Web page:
And, for the penny pinchers out there, disabled people are generally more expensive than people who can cope with most of the ADLs.

    For comparison, healthy people in their late 50s, early 60s with a QHDP can pay $5,500 or more a year for private health insurance.

  11. Jack says:

    Federal healthcare annual per capita averages for Indians is about $2,000. Prisoners get decent care for cheaper, and the VA costs much more.

  12. Hoover says:

    Is an increase in diagnostics a bad thing?

  13. Linda Gorman says:

    The Indian Health Service spending is not comparable. It receives an annual appropriation and is not a coverage program. The spending figure is per user.

    A lot of people who are eligible for it have private or public coverage and are dual users. This means that the IHS spending quote does not include all health spending.

    Many of those eligible for VA also use Medicare and Medicaid. Finally, a number of people would disagree about the quality and cost of health care in prison.

  14. Bob Hertz says:

    The number quoted of $5,437 for those in good health did not feel right when I first read it last night. I am a serious student of Medicare financing.

    I then went to the entire editorial, which had a link to an excellent MedPac paper on federal health spending.

    According to page 23 of the Med Pac study, total Medicare spending came to $10,188 per beneficiary. 21.9 per cent of that spending was on persons who reported themselves in good health.

    Without using a calculator, I come up with $2,200 of spending per healthy beneficiary — NOT $5,400.

    This does not make the future of Medicare any less problematic. The number of working age persons per beneficiary is shrinking, plus more and more of those working age persons will be earning low wages.

    So we must have Medicare reform. But even if healthy persons faced a high deductible and cut their office visits and lab tests in half, we still have the financing and demographic problems.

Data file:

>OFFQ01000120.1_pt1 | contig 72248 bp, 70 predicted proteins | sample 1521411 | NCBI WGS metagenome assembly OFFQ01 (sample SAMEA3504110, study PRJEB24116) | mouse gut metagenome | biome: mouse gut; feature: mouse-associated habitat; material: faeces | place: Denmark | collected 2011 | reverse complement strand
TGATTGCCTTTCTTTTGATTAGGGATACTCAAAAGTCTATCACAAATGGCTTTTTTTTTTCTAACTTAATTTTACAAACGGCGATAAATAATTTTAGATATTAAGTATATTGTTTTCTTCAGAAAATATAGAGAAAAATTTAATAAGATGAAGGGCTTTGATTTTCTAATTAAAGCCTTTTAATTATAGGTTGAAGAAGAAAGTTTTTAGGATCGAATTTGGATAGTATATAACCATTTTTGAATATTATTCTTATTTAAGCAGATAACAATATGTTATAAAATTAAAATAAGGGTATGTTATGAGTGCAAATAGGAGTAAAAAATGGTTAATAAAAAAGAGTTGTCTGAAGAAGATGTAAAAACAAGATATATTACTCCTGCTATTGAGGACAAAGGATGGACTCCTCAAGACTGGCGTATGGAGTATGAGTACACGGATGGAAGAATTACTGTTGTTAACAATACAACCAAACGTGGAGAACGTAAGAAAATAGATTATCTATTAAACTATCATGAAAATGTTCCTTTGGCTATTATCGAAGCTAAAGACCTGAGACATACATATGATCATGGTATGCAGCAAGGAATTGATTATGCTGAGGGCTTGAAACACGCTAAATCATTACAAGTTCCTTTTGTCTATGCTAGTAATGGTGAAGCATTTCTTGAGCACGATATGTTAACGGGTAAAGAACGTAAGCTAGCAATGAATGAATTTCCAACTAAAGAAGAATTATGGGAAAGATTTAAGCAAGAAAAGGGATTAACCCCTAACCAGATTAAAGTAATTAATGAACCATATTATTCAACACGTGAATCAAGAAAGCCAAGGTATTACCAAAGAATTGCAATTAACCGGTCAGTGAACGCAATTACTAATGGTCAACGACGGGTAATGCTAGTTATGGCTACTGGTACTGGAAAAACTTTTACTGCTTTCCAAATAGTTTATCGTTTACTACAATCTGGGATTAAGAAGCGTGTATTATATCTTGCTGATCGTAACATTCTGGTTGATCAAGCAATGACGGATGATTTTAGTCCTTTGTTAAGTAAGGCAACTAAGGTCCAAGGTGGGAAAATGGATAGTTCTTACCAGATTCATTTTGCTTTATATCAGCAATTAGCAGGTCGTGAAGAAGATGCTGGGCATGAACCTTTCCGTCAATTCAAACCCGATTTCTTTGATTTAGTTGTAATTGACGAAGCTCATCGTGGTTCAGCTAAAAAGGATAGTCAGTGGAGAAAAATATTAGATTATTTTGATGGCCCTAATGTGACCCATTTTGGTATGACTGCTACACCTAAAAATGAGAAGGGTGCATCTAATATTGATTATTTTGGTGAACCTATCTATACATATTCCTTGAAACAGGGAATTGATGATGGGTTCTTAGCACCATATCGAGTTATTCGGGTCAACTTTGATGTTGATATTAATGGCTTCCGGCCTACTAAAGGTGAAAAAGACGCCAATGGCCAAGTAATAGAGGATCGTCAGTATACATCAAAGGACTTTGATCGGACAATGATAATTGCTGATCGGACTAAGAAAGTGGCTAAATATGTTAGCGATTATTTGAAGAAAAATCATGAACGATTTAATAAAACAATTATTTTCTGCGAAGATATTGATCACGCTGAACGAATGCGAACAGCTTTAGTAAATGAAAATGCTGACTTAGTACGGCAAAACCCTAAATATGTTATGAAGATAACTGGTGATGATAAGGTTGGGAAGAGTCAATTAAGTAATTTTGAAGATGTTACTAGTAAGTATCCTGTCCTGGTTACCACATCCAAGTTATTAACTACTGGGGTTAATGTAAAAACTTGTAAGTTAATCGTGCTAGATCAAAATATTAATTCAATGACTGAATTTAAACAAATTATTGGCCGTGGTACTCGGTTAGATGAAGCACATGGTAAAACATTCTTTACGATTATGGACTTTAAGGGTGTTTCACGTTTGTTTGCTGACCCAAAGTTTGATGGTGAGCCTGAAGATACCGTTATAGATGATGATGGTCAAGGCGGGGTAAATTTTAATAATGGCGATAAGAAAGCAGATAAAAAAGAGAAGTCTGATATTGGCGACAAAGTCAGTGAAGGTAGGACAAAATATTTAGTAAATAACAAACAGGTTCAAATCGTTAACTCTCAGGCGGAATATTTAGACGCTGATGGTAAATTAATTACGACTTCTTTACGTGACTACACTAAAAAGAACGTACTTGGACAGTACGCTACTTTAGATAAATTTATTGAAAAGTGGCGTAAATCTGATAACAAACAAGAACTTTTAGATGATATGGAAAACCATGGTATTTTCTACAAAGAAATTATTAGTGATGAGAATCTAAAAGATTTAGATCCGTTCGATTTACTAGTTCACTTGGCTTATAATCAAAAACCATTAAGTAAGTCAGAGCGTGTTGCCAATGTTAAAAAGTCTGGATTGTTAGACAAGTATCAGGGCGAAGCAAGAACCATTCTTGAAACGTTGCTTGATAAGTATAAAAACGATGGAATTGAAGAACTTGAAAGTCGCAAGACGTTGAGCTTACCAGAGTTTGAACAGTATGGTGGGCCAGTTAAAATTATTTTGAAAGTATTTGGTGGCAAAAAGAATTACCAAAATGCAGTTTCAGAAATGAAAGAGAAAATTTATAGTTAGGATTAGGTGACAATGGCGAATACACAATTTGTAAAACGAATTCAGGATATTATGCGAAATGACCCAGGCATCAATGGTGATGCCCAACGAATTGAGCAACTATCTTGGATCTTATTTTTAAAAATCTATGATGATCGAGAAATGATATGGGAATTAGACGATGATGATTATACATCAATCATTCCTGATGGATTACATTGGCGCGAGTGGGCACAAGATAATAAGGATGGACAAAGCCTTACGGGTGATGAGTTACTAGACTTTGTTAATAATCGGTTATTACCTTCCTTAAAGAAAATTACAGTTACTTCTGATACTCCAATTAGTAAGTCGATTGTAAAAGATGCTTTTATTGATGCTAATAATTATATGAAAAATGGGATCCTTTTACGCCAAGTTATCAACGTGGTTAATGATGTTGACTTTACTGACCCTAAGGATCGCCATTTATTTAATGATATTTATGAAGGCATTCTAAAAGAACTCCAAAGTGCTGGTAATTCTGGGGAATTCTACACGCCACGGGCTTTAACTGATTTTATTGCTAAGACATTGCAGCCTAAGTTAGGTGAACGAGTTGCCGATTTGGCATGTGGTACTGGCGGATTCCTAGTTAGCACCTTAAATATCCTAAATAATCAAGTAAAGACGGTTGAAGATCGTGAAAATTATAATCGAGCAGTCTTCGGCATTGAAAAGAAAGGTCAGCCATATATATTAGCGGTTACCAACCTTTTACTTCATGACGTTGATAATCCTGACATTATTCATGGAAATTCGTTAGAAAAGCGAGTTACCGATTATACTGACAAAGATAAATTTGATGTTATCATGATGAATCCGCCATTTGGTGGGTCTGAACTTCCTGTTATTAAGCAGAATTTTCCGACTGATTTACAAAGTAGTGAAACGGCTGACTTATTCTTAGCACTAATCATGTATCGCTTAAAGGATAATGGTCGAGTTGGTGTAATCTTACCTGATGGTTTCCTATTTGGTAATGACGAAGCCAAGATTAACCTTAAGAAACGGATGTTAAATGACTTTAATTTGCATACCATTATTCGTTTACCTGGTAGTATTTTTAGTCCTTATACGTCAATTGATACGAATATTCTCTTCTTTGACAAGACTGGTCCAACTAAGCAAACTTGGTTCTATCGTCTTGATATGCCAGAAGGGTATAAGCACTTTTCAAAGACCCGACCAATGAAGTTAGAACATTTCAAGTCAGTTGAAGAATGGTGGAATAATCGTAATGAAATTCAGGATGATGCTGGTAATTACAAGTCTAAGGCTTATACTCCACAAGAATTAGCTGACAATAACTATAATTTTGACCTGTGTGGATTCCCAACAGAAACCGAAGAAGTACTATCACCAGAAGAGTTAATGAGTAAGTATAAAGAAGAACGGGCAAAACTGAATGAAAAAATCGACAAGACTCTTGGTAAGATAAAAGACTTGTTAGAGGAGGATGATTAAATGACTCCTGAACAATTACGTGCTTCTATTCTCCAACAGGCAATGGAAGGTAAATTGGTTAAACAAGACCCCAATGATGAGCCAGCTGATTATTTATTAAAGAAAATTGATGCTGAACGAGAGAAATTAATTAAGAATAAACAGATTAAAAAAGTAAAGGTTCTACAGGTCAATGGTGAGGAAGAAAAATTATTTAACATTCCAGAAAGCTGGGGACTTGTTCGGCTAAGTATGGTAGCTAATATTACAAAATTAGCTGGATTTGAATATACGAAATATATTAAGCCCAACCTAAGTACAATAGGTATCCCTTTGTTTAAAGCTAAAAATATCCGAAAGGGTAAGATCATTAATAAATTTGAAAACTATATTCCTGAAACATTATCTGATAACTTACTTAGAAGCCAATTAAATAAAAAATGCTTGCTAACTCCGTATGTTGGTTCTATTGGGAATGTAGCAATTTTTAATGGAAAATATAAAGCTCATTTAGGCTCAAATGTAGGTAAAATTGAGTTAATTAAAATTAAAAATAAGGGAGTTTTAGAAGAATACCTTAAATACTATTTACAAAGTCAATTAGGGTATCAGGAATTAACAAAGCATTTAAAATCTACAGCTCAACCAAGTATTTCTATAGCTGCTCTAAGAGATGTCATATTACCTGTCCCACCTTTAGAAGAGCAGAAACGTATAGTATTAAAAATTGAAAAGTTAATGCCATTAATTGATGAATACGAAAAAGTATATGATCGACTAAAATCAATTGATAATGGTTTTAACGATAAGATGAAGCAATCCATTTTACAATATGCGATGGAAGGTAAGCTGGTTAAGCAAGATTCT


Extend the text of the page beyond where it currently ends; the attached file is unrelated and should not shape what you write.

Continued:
Bob Hertz, The Health Care Crusade

  15. Gabriel Odom says:

    “A 70 or 80 or 90 year old walking around with an artificial hip or knee is a lot better off than one confined to a wheelchair.”

    Linda, by and large, a significant minority of THA (total hip arthroplasty) patients are obese. These patients are more sedentary than their non-obese counterparts. While I mostly agree with your statement, we cannot assume that just because a patient undergoes a THA procedure implies that they will choose to be more physically active. In fact, the opposite is often the case. Unfortunately, these discussions dance wildly in the realm of normative economics, as we make grand statements statements on what ought to be.

  16. Linda Gorman says:

    A significant minority of THA patients are obese? I guess it depends on what one believes a significant minority is.

    Cram et al., JAMA, April 20, 2011, looked at an observational cohort of 1,453,493 Medicare Part A beneficiaries who underwent primary total hip arthroplasty and 348,596 who underwent revision total hip arthroplasty from 1991 to 2008.

    Obesity rates for Medicare patients receiving hip arthroplasty in their sample increased from 1.4 percent in 1991 to 4.7 percent in 2007-2008.

    As for weight loss, a small study in Orthopedics (2010, Koehler et al.) suggests that about 20 percent of the population with THA had clinically significant weight loss.

    Finally, the benefits of not being in a wheel chair, regardless of weight, are fairly straightforward. For starters, one doesn’t need to modify one’s home or buy the chair, check on accessibility everywhere one plans to go, or have a special vehicle for transport.